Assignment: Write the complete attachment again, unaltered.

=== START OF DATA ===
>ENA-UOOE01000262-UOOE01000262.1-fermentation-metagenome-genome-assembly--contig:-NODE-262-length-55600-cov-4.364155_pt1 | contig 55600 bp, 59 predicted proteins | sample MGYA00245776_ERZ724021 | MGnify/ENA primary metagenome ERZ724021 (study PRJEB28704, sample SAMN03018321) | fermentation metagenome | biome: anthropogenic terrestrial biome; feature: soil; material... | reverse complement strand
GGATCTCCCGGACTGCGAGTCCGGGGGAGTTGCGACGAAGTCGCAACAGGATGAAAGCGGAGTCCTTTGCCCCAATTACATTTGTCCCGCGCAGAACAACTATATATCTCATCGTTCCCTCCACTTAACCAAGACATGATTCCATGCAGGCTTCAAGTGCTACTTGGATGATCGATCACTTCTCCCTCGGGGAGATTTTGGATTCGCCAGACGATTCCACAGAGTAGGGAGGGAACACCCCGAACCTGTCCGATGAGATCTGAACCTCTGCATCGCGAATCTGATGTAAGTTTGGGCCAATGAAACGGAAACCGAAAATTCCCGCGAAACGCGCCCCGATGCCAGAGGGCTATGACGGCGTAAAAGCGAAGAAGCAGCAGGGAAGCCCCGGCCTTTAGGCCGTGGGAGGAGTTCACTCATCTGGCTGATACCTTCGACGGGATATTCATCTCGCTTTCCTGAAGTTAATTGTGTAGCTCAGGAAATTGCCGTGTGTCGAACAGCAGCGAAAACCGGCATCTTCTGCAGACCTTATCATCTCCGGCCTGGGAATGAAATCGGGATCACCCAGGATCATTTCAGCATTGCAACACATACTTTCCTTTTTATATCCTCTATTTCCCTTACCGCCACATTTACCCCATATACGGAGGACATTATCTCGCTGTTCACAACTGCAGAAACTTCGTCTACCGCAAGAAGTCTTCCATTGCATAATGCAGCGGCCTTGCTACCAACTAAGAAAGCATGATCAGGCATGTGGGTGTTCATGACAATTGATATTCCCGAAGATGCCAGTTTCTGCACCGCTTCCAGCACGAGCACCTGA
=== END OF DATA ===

>ENA-UOOE01000262-UOOE01000262.1-fermentation-metagenome-genome-assembly--contig:-NODE-262-length-55600-cov-4.364155_pt1 | contig 55600 bp, 59 predicted proteins | sample MGYA00245776_ERZ724021 | MGnify/ENA primary metagenome ERZ724021 (study PRJEB28704, sample SAMN03018321) | fermentation metagenome | biome: anthropogenic terrestrial biome; feature: soil; material... | reverse complement strand
GGATCTCCCGGACTGCGAGTCCGGGGGAGTTGCGACGAAGTCGCAACAGGATGAAAGCGGAGTCCTTTGCCCCAATTACATTTGTCCCGCGCAGAACAACTATATATCTCATCGTTCCCTCCACTTAACCAAGACATGATTCCATGCAGGCTTCAAGTGCTACTTGGATGATCGATCACTTCTCCCTCGGGGAGATTTTGGATTCGCCAGACGATTCCACAGAGTAGGGAGGGAACACCCCGAACCTGTCCGATGAGATCTGAACCTCTGCATCGCGAATCTGATGTAAGTTTGGGCCAATGAAACGGAAACCGAAAATTCCCGCGAAACGCGCCCCGATGCCAGAGGGCTATGACGGCGTAAAAGCGAAGAAGCAGCAGGGAAGCCCCGGCCTTTAGGCCGTGGGAGGAGTTCACTCATCTGGCTGATACCTTCGACGGGATATTCATCTCGCTTTCCTGAAGTTAATTGTGTAGCTCAGGAAATTGCCGTGTGTCGAACAGCAGCGAAAACCGGCATCTTCTGCAGACCTTATCATCTCCGGCCTGGGAATGAAATCGGGATCACCCAGGATCATTTCAGCATTGCAACACATACTTTCCTTTTTATATCCTCTATTTCCCTTACCGCCACATTTACCCCATATACGGAGGACATTATCTCGCTGTTCACAACTGCAGAAACTTCGTCTACCGCAAGAAGTCTTCCATTGCATAATGCAGCGGCCTTGCTACCAACTAAGAAAGCATGATCAGGCATGTGGGTGTTCATGACAATTGATATTCCCGAAGATGCCAGTTTCTGCACCGCTTCCAGCACGAGCACCTGA